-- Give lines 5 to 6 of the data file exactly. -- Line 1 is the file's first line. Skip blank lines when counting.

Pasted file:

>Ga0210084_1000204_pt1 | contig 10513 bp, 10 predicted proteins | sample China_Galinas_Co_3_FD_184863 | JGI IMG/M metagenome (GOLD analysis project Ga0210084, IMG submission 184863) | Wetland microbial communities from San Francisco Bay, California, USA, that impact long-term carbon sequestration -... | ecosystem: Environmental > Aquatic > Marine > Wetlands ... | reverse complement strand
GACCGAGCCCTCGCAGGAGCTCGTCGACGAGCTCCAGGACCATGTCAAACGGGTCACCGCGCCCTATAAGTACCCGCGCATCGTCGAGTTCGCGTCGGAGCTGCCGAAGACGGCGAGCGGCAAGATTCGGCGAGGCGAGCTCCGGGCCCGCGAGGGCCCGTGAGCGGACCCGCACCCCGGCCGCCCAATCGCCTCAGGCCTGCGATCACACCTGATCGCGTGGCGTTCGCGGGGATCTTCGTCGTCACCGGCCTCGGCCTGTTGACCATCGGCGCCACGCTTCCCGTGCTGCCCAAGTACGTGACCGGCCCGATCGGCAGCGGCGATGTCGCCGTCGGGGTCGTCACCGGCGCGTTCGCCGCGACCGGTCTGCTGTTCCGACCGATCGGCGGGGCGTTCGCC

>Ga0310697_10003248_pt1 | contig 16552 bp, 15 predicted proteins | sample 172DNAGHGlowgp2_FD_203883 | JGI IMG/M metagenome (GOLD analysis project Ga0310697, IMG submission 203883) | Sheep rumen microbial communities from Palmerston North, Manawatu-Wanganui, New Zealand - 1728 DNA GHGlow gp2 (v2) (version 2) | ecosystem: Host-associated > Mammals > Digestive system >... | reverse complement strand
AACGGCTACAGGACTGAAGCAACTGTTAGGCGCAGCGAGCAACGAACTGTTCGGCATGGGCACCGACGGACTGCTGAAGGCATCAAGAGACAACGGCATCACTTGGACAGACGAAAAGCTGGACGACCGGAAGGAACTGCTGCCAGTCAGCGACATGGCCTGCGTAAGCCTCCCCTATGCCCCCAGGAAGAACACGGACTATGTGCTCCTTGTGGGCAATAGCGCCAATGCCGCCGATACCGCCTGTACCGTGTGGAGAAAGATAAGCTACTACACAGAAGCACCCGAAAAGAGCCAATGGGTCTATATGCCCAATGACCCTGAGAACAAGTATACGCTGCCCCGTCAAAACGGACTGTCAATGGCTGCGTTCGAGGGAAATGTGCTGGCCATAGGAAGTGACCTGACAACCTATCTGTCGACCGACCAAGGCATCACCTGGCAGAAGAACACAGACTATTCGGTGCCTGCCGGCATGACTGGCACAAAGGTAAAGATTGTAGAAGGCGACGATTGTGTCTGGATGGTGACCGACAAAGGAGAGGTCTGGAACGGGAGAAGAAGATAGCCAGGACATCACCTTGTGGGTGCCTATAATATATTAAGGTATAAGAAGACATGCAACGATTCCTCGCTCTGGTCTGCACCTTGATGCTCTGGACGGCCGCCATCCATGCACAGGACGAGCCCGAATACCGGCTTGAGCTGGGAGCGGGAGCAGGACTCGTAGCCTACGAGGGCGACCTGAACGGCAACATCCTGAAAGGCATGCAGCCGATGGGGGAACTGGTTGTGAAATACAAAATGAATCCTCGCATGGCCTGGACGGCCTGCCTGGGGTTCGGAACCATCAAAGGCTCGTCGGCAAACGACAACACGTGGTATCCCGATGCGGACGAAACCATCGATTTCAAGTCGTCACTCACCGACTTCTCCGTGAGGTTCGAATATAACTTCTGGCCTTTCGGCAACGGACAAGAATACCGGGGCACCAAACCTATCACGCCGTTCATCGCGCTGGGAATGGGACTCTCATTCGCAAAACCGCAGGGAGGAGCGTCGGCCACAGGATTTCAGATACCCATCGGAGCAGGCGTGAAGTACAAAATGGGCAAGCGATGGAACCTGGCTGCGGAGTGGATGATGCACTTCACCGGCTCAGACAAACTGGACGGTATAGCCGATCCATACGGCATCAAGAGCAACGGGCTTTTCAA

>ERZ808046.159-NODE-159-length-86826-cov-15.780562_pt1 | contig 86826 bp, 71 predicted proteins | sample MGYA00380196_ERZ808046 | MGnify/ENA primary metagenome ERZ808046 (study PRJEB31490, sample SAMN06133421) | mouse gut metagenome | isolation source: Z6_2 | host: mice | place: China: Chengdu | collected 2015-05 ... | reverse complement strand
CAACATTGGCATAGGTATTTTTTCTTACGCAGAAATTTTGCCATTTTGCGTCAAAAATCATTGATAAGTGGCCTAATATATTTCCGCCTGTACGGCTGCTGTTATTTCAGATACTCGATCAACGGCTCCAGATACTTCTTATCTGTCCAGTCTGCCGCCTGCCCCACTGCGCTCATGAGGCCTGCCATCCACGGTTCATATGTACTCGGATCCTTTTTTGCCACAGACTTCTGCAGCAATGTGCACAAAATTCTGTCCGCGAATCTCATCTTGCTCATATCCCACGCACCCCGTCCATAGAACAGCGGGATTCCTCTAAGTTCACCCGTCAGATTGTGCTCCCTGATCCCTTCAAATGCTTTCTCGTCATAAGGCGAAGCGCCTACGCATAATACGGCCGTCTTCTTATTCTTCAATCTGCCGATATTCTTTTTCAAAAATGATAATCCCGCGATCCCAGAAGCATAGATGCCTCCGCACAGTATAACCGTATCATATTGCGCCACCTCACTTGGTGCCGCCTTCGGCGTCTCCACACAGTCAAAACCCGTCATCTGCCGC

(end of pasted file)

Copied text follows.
>ERZ808046.159-NODE-159-length-86826-cov-15.780562_pt1 | contig 86826 bp, 71 predicted proteins | sample MGYA00380196_ERZ808046 | MGnify/ENA primary metagenome ERZ808046 (study PRJEB31490, sample SAMN06133421) | mouse gut metagenome | isolation source: Z6_2 | host: mice | place: China: Chengdu | collected 2015-05 ... | reverse complement strand
CAACATTGGCATAGGTATTTTTTCTTACGCAGAAATTTTGCCATTTTGCGTCAAAAATCATTGATAAGTGGCCTAATATATTTCCGCCTGTACGGCTGCTGTTATTTCAGATACTCGATCAACGGCTCCAGATACTTCTTATCTGTCCAGTCTGCCGCCTGCCCCACTGCGCTCATGAGGCCTGCCATCCACGGTTCATATGTACTCGGATCCTTTTTTGCCACAGACTTCTGCAGCAATGTGCACAAAATTCTGTCCGCGAATCTCATCTTGCTCATATCCCACGCACCCCGTCCATAGAACAGCGGGATTCCTCTAAGTTCACCCGTCAGATTGTGCTCCCTGATCCCTTCAAATGCTTTCTCGTCATAAGGCGAAGCGCCTACGCATAATACGGCCGTCTTCTTATTCTTCAATCTGCCGATATTCTTTTTCAAAAATGATAATCCCGCGATCCCAGAAGCATAGATGCCTCCGCACAGTATAACCGTATCATATTGCGCCACCTCACTTGGTGCCGCCTTCGGCGTCTCCACACAGTCAAAACCCGTCATCTGCCGC